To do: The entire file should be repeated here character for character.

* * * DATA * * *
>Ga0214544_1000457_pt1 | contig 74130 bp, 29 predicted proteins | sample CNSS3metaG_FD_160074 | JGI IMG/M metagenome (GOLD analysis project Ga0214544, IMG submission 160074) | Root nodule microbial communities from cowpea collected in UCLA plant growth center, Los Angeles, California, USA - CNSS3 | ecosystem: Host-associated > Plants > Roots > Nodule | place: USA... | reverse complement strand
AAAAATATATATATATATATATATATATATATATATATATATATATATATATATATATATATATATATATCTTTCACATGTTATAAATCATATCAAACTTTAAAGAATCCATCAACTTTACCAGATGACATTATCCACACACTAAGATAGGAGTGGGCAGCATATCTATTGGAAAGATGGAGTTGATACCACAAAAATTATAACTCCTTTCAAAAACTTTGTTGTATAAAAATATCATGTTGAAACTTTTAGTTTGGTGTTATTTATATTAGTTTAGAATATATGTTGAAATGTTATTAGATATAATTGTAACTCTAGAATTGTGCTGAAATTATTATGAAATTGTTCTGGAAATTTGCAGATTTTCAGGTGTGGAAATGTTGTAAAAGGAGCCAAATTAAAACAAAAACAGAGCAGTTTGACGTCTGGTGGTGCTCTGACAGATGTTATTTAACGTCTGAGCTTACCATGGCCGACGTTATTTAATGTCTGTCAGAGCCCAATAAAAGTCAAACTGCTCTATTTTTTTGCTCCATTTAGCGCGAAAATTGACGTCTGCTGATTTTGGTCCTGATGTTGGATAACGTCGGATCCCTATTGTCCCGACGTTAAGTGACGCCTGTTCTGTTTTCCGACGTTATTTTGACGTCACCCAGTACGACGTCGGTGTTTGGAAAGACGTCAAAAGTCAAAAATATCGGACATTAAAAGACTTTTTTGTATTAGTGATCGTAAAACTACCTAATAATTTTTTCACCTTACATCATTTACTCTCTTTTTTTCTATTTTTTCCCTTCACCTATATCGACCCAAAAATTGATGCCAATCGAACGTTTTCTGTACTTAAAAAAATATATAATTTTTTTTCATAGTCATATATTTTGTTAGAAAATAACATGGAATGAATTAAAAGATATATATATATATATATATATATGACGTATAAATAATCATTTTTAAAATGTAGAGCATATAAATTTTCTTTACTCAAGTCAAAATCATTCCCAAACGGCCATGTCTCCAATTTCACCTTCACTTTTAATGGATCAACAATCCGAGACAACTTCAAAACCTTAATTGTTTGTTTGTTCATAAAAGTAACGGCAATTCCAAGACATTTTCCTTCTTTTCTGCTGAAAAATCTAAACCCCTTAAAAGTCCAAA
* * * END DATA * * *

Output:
>Ga0214544_1000457_pt1 | contig 74130 bp, 29 predicted proteins | sample CNSS3metaG_FD_160074 | JGI IMG/M metagenome (GOLD analysis project Ga0214544, IMG submission 160074) | Root nodule microbial communities from cowpea collected in UCLA plant growth center, Los Angeles, California, USA - CNSS3 | ecosystem: Host-associated > Plants > Roots > Nodule | place: USA... | reverse complement strand
AAAAATATATATATATATATATATATATATATATATATATATATATATATATATATATATATATATATATCTTTCACATGTTATAAATCATATCAAACTTTAAAGAATCCATCAACTTTACCAGATGACATTATCCACACACTAAGATAGGAGTGGGCAGCATATCTATTGGAAAGATGGAGTTGATACCACAAAAATTATAACTCCTTTCAAAAACTTTGTTGTATAAAAATATCATGTTGAAACTTTTAGTTTGGTGTTATTTATATTAGTTTAGAATATATGTTGAAATGTTATTAGATATAATTGTAACTCTAGAATTGTGCTGAAATTATTATGAAATTGTTCTGGAAATTTGCAGATTTTCAGGTGTGGAAATGTTGTAAAAGGAGCCAAATTAAAACAAAAACAGAGCAGTTTGACGTCTGGTGGTGCTCTGACAGATGTTATTTAACGTCTGAGCTTACCATGGCCGACGTTATTTAATGTCTGTCAGAGCCCAATAAAAGTCAAACTGCTCTATTTTTTTGCTCCATTTAGCGCGAAAATTGACGTCTGCTGATTTTGGTCCTGATGTTGGATAACGTCGGATCCCTATTGTCCCGACGTTAAGTGACGCCTGTTCTGTTTTCCGACGTTATTTTGACGTCACCCAGTACGACGTCGGTGTTTGGAAAGACGTCAAAAGTCAAAAATATCGGACATTAAAAGACTTTTTTGTATTAGTGATCGTAAAACTACCTAATAATTTTTTCACCTTACATCATTTACTCTCTTTTTTTCTATTTTTTCCCTTCACCTATATCGACCCAAAAATTGATGCCAATCGAACGTTTTCTGTACTTAAAAAAATATATAATTTTTTTTCATAGTCATATATTTTGTTAGAAAATAACATGGAATGAATTAAAAGATATATATATATATATATATATATGACGTATAAATAATCATTTTTAAAATGTAGAGCATATAAATTTTCTTTACTCAAGTCAAAATCATTCCCAAACGGCCATGTCTCCAATTTCACCTTCACTTTTAATGGATCAACAATCCGAGACAACTTCAAAACCTTAATTGTTTGTTTGTTCATAAAAGTAACGGCAATTCCAAGACATTTTCCTTCTTTTCTGCTGAAAAATCTAAACCCCTTAAAAGTCCAAA